Is Hell Eternal?
A number of cults teach either that hell does not exist or if it does the punishment is not eternal. This matter cannot just be looked at subjectively because most want to say that God is love and that would involve no punishment. We need therefore to look at the revelation of Scripture to answer the matter.
The Bible teaches that there is a fiery hell, a place that Jesus warned people about.
“And if your hand or your foot causes you to stumble, cut it off and throw it from you; it is better for you to enter life crippled or lame, than having two hands or two feet, to be cast into the eternal fire.” – Matthew 18:8.
Jesus says that eternal fire is real and indeed Jesus spoke more of hell than He did of heaven. The reason being that Jesus came here to save us from going to hell. If there is only annihilation or partial punishment from which we will be released it does not seem to be much point of the dire warnings that Jesus gives in this verse and others. The warnings Jesus gave were of a very real place that needed to be avoided.
The Bible teaches about a Day of Judgment and we read of the two types of people,
“And these will go away into eternal punishment, but the righteous into eternal life.” – Matthew 25:46
It is important to note that in this verse, the same word “eternal” is used to describe the punishment of the wicked as well as the eternal life of the believer.
The punishment is endless as is the eternal life of the believer. The Greek phrase aionas ton aionon, translated “forever and ever,” occurs 18 times in the New Testament and is used both of describing God’s eternal worth and the duration of eternal damnation. The exact same Greek phrase is used in each of the verses.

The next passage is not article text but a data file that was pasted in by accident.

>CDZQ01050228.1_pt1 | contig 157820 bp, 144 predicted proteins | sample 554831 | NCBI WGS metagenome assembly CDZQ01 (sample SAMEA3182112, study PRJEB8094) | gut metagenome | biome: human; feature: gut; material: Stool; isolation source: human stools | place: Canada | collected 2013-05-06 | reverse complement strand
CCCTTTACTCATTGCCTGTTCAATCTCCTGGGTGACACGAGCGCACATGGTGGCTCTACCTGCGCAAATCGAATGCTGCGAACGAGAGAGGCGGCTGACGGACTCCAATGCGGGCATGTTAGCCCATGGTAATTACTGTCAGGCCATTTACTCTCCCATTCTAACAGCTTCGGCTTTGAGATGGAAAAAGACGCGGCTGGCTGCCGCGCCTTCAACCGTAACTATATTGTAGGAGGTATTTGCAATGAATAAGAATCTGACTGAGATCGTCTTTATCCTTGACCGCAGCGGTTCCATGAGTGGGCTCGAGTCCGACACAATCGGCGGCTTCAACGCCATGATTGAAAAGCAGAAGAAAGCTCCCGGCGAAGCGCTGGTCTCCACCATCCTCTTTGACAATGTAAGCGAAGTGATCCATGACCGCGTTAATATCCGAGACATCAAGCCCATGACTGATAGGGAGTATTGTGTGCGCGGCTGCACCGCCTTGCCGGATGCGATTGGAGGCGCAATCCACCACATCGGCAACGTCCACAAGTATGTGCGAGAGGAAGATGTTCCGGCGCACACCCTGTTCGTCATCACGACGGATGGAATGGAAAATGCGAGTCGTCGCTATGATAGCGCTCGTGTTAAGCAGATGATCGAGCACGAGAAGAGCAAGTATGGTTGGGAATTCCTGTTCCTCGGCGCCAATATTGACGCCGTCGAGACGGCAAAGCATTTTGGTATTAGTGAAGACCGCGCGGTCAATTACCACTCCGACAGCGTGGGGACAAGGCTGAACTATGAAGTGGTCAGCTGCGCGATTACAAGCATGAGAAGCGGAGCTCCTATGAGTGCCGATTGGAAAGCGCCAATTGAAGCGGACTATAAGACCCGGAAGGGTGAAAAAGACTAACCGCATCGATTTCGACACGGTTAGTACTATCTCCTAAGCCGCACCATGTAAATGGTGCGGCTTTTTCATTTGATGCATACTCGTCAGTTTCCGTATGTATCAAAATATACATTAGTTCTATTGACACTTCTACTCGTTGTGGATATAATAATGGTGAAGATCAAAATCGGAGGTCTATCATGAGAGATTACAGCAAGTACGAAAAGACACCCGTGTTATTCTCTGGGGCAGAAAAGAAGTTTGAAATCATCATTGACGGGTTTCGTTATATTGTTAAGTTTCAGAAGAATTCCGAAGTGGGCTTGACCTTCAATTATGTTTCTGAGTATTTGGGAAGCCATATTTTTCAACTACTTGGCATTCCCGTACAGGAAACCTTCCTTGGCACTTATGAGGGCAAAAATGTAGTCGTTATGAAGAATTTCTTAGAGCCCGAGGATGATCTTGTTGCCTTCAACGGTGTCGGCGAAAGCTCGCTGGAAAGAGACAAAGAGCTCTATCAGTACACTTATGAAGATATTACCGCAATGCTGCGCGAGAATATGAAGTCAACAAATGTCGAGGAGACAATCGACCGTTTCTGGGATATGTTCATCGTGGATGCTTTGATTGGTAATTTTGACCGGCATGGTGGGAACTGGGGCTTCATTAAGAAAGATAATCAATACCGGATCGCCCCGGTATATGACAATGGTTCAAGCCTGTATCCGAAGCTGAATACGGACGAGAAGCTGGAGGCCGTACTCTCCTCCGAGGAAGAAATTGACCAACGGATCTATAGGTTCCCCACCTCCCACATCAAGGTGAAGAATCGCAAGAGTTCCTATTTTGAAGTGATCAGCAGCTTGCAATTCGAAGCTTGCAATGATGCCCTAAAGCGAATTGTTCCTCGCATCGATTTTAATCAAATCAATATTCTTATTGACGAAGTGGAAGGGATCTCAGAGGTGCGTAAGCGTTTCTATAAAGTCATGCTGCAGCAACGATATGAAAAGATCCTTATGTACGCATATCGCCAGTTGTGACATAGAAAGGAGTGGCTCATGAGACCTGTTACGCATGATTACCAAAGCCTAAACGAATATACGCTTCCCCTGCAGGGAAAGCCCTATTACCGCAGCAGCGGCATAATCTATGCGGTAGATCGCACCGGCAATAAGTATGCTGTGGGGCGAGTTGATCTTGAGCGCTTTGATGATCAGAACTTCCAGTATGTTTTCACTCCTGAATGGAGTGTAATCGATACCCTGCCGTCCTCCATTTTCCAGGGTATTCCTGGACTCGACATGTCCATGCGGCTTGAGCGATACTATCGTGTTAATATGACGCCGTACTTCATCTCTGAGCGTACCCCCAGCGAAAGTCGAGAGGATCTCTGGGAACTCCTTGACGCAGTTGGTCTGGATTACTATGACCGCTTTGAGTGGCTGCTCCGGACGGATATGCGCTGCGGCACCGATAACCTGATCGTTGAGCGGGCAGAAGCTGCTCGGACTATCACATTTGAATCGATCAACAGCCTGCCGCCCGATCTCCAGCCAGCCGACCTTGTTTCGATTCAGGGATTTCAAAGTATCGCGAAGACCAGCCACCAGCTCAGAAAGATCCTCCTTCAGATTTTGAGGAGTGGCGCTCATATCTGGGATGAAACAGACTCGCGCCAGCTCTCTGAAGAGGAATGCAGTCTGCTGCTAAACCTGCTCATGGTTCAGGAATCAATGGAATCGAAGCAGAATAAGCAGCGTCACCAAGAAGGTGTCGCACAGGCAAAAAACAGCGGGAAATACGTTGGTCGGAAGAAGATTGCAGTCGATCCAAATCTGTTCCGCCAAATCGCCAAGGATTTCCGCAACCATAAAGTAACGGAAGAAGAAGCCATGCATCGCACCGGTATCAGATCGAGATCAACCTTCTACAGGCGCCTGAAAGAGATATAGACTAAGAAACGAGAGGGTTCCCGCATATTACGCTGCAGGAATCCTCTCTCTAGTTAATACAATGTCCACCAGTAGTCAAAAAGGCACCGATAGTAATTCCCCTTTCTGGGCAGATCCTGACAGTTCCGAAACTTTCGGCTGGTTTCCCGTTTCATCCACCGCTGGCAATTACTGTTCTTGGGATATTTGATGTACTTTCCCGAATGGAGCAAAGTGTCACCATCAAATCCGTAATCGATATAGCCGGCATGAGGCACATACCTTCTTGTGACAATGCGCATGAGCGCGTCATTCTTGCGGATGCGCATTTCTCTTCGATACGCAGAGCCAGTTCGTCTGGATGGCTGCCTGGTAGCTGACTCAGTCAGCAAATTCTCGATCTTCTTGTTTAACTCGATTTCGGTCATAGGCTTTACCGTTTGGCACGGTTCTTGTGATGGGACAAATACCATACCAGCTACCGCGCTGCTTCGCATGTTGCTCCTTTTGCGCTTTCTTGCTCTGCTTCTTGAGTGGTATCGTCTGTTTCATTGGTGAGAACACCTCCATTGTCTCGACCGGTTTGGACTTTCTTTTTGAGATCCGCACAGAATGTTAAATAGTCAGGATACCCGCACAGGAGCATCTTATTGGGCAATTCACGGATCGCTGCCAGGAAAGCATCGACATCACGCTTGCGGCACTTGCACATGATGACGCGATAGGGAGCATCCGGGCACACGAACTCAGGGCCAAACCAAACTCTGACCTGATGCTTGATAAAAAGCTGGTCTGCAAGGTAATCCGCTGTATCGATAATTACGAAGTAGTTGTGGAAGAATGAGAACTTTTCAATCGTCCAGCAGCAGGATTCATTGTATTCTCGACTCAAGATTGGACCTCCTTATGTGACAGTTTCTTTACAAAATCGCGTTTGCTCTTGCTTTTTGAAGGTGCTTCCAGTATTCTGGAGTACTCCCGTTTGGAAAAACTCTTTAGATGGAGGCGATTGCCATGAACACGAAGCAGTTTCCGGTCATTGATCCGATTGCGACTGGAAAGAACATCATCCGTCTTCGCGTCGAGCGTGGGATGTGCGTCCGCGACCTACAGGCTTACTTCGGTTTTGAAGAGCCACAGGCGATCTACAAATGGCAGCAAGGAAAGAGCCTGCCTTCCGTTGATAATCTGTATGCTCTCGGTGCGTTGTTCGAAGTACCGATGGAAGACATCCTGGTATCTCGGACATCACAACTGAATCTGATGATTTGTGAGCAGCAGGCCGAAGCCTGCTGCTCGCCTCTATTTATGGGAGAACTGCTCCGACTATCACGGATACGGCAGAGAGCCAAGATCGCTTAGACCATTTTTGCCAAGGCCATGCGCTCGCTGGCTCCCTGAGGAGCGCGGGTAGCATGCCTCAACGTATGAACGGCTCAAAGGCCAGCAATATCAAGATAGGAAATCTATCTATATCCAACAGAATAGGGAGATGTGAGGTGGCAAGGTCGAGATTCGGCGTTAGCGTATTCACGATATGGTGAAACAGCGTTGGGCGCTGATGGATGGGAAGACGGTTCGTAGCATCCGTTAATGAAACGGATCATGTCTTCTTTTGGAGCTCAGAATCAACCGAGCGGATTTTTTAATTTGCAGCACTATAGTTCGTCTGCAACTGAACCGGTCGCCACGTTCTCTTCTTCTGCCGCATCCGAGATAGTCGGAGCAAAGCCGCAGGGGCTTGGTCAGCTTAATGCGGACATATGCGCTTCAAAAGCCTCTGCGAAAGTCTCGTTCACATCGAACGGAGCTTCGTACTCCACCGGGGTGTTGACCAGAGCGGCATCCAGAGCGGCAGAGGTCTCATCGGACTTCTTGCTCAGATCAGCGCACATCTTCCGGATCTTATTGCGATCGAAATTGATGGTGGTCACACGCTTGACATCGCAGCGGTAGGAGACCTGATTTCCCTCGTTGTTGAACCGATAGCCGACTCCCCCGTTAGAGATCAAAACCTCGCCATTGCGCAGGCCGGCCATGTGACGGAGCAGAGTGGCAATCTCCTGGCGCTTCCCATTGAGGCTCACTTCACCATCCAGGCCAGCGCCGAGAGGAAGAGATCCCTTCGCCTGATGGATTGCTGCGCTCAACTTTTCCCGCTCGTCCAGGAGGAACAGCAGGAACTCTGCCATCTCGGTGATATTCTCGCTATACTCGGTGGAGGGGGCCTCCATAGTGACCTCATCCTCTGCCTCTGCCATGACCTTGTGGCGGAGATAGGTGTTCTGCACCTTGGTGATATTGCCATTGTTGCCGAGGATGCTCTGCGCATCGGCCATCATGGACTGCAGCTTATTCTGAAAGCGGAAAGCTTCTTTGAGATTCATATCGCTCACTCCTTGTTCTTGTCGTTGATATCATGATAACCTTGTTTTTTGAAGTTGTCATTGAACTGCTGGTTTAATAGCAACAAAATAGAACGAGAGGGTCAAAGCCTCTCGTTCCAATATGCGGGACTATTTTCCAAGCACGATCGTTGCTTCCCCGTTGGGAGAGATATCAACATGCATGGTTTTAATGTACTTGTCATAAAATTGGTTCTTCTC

Forever and ever – Greek aionas ton aionon – “ages of the ages”
“Now to the King eternal, immortal, invisible, the only God, be honor and glory forever and ever. Amen,” (1 Tim. 1:17)
“. . . To Him who sits on the throne, and to the Lamb, be blessing and honor and glory and dominion forever and ever” (Rev. 5:13).
“And a second time they said, “Hallelujah! Her smoke rises up forever and ever” (Rev. 19:3).
“And the devil who deceived them was thrown into the lake of fire and brimstone, where the beast and the false prophet are also; and they will be tormented day and night forever and ever,” (Rev. 20:10).
Whether eternal life or eternal death the Scripture uses the same word.
We also need to understand the different words used in the Old and New Testament especially as the AV does not translate them consistently.
The Hebrew word sheol appears 66 times in the Old Testament. The Greek word hades appears 10 times in the New Testament and the Greek word gehenna appears 12 times in the New Testament. The Greek word tartarus only appears once in the New Testament, at 2 Peter 2:4. This last word need not concern us, as it is a special abode for disobedient angels.
Greek scholar W.E.Vine sums up the use of sheol, hades and gehenna, in the Scriptures, as follows: Hades …the region of departed spirits and the lost (but including the blessed dead in periods preceding the Ascension of Christ) …It corresponds to ‘Sheol’ in the O [ld] T [estament]. In the A [uthorised] V [ersion] of the O [ld] T [estament] and N [ew] T [estament], it has been unhappily rendered ‘Hell,’ …or ‘the grave,’ …or ‘the pit’ … It never denotes the grave, nor is it the permanent region of the lost; in point of time it is for such, intermediate between decease and the doom of Gehenna. – Vine’s Dictionary of New Testament Words, Vol.2, pp.187/8.
Hell …Geenna represents the Hebrew Ge-Hinnom (the valley of Tophet) …’the eternal fire’ is mentioned as the doom, the character of the region standing for the region itself. – Vine’s Dictionary of New Testament Words, Vol.2, p.212.
The Bible shows that the Hebrew word sheol and the Greek word hades refer to the same place but the Greek word gehenna refers to a different place.
Gehenna represents the valley of the Son of Hinnom southeast of Jerusalem. Here during Old Testament times children were offered to the false god Moloch and later Jews used the valley to dispose of their rubbish, dead animals and unburied criminals. To consume all this a fire burned continuously and gnawing worms abounded. It was a vile place.
Matthew 25:46, Acts 4:21, 2 Peter 2:9, 1 John 4:18 all speak of punishment and in each case the Greek word is kolasis. Matthew 25:46 is therefore talking of eternal punishment.